Most people can probably agree that early childhood education is a good thing.
Research shows that the first years of life are the most important when it comes to the foundation of education for any child. The question becomes how to best pay for it.
A Harris County group is in the process of gathering 78,000 signatures to make sure money is available to fund early childhood education in the greater Houston area.
Calling it the Early to Rise Campaign, the group, made up of organizations and community leaders with a focus on education, aims to propose a one cent tax per $100 of property value, with the money raised to be committed specifically to early childhood education programs.
“Our focus is around improving the quality of childcare for low income children," said James Calaway, Board Chair of Center for Houston's Future. “There's very very little public resource to improve quality and its very important we improve that quality while at the same time not raising costs for already cash strapped parents who are paying a great deal for the care that they must have to work.”
“Our objective is to use the ten years of work at programs like Bright Beginnings of the United Way and others to expand those programs because we now know what to do," Calaway said.
The children at the West End Child Care Center are lucky. They're part of the Bright Beginnings program sponsored by the United Way.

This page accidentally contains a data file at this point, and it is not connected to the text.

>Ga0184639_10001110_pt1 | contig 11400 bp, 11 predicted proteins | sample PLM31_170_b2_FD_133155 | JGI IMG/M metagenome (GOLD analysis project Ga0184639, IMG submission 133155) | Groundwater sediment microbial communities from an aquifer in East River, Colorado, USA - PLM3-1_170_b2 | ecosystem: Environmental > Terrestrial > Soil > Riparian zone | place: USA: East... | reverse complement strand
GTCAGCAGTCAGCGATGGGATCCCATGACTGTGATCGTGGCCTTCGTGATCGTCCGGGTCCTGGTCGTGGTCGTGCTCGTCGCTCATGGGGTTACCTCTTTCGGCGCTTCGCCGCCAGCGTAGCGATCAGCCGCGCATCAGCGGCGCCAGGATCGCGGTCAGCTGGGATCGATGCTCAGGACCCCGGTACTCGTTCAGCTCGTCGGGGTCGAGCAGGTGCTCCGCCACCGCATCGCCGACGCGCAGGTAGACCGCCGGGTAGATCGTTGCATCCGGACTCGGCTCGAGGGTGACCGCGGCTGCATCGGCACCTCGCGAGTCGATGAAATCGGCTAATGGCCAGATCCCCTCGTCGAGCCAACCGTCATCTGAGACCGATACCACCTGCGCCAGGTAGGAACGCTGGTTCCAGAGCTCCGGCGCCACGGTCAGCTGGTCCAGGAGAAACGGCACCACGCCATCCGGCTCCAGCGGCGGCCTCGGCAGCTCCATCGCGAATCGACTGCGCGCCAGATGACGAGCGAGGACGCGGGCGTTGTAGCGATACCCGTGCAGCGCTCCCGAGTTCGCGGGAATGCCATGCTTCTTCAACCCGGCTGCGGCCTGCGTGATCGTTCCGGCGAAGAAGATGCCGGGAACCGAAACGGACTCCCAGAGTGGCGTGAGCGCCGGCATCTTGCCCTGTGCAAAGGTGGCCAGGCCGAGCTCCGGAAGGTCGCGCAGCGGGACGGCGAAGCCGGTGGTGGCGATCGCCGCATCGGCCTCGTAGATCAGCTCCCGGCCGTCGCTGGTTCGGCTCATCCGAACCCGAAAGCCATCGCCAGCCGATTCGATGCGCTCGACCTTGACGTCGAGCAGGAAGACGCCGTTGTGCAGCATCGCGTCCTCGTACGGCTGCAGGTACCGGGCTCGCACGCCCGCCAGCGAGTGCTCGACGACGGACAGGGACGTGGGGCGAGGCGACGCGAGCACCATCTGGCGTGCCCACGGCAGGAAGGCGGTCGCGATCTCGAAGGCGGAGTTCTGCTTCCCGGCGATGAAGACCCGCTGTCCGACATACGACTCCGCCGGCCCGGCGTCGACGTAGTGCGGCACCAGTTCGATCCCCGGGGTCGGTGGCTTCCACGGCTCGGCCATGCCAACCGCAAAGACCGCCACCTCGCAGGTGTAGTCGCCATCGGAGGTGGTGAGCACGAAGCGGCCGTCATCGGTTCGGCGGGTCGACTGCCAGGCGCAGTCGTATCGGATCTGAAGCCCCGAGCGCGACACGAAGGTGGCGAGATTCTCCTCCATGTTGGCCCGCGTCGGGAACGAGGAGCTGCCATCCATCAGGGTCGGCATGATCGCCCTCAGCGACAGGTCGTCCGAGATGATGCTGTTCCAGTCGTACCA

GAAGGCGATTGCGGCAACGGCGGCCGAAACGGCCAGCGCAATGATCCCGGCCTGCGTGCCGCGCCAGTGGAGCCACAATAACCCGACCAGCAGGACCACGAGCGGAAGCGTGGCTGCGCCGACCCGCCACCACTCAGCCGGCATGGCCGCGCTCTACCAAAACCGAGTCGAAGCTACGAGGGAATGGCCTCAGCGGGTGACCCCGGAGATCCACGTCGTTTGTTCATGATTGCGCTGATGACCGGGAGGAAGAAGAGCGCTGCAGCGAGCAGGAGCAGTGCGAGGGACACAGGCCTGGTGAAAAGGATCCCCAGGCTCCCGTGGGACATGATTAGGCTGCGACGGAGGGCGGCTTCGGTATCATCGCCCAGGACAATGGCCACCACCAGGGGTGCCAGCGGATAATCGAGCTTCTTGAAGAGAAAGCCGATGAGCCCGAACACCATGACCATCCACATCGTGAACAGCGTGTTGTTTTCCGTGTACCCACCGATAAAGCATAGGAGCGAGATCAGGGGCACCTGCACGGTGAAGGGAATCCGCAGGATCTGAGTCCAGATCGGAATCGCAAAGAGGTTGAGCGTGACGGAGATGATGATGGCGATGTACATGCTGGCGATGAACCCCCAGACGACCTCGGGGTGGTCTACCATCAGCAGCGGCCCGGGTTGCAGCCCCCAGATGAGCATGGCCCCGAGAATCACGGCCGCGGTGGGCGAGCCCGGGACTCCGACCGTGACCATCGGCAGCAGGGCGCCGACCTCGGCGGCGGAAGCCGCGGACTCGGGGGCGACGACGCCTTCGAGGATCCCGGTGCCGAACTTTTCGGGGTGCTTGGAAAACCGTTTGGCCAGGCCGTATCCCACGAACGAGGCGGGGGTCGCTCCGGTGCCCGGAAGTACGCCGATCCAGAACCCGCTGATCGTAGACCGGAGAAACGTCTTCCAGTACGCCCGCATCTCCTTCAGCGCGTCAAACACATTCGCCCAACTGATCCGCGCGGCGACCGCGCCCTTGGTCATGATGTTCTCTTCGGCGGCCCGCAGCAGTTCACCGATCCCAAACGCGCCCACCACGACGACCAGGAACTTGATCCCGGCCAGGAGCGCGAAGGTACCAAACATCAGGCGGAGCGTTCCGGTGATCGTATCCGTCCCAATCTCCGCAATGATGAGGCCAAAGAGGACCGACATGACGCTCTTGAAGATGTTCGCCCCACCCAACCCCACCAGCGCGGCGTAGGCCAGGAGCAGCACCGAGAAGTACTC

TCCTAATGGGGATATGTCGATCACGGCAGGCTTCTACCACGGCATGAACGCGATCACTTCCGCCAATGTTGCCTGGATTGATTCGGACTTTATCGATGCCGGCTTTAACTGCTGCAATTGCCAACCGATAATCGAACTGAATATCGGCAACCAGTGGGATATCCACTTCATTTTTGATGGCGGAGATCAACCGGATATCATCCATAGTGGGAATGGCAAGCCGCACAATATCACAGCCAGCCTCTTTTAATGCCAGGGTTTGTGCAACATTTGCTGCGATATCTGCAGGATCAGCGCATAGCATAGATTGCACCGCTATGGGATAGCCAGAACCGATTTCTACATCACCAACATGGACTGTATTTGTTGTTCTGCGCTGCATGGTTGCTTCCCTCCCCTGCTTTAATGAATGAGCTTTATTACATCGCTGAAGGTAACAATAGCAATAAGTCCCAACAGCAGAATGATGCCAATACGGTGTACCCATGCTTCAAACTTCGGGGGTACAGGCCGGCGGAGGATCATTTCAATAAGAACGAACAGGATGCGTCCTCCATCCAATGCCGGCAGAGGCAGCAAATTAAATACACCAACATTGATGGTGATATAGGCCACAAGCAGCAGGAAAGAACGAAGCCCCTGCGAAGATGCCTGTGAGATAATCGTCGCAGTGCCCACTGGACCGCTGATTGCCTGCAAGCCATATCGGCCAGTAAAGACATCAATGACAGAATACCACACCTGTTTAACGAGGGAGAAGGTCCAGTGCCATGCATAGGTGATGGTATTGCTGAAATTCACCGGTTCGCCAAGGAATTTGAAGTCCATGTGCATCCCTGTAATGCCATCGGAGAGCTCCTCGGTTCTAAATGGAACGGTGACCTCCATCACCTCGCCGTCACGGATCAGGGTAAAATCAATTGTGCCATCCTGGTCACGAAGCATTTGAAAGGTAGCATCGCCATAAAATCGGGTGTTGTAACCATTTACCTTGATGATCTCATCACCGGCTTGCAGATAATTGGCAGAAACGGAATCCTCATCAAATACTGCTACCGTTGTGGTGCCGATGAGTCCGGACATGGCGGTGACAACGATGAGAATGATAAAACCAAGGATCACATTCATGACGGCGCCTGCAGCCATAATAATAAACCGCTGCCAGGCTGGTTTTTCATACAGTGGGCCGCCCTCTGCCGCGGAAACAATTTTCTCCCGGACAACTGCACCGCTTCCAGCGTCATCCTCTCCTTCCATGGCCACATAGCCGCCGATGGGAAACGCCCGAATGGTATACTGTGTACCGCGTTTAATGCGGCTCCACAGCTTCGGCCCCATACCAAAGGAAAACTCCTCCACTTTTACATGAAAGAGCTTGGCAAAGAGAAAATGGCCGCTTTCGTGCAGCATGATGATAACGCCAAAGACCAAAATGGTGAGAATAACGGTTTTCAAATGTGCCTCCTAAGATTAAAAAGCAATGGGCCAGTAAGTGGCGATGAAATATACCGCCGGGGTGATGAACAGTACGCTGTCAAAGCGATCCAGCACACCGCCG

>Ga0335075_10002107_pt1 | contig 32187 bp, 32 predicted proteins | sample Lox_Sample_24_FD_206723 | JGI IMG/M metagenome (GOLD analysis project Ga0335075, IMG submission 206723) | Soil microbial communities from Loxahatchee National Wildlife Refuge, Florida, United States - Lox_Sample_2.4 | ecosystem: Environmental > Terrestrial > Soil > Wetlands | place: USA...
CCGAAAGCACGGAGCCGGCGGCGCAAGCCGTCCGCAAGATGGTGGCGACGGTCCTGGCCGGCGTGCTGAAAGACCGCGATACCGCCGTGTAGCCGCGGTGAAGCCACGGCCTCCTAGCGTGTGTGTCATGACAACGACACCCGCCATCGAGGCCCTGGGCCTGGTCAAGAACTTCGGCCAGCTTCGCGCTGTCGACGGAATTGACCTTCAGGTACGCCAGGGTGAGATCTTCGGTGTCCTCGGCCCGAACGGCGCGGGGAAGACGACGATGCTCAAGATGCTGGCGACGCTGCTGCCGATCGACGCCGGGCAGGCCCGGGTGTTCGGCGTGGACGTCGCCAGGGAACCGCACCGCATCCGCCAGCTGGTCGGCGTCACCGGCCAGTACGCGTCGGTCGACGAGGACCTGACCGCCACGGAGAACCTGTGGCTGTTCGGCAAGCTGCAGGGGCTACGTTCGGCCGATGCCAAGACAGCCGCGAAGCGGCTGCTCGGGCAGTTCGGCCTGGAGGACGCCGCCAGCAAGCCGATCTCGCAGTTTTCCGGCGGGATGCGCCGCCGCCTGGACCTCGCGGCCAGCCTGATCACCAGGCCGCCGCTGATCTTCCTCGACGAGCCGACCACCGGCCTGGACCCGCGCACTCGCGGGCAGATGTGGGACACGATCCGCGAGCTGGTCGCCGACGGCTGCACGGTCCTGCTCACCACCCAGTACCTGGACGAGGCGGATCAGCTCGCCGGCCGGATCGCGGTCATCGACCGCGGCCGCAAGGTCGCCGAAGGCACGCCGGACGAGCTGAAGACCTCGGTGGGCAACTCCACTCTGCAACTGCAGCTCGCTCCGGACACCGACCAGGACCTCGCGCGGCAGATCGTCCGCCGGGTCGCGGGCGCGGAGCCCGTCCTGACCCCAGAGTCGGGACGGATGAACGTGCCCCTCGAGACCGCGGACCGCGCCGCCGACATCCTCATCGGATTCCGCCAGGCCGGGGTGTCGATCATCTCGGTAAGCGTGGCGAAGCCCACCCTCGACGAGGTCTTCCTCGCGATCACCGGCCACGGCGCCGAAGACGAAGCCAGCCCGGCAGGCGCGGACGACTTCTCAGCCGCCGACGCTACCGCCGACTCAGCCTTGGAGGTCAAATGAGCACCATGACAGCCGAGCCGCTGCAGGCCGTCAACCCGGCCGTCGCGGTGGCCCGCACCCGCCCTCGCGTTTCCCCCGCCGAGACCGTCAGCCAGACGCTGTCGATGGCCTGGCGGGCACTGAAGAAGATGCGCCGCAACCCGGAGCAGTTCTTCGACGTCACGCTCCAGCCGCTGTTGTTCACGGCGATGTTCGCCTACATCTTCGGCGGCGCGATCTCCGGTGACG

All the caregivers at the center have taken advanced early childcare training which means the children have a better start in life, something experts say is critical for the health of our community.
Dr. Steve Klineberg is the Co-Director of the Kinder Institute for Urban Research and says the statistics he's studied are crystal clear.
“Middle class families make sure their kids get quality early education," Klineberg said. “Poor families, poor kids start about two years behind before they get to kindergarten and never catch up.”
The proposed one cent tax per $100 of value would mean that home valued at $200,000 would cost the home owner an extra $20 in taxes.
Carol Shattuck is the President and CEO of Collaborative for Children which focuses on early care and education from birth to six years.
“When I look at the high return on investment that we get in trying to provide solid parenting information and high quality early education to our young children, that's an investment I want to make as a tax payer,” Shattuck said.
Harris County Judge Ed Emmett is not a fan of the proposal for several reasons, including the way the petition drive was begun.
Emmett says raising taxes by the amount proposed could trigger the ability for taxpayers to ask for a roll back of existing taxes. He also says it is unclear how the taxpayers' money would be used by the private non-profit group designated to receive the funds.
“It's just going to create a political ongoing fight that we just don't need,” Emmett said. “We need to be focused on what can we do to provide services to children and this doesn't do that.
Because this proposed tax increase will be based on property value, homeowners will want to pay close attention.
Organizers say they hope to have the 78,000 signatures they'll need by mid August and have their tax increase question on the ballot in November.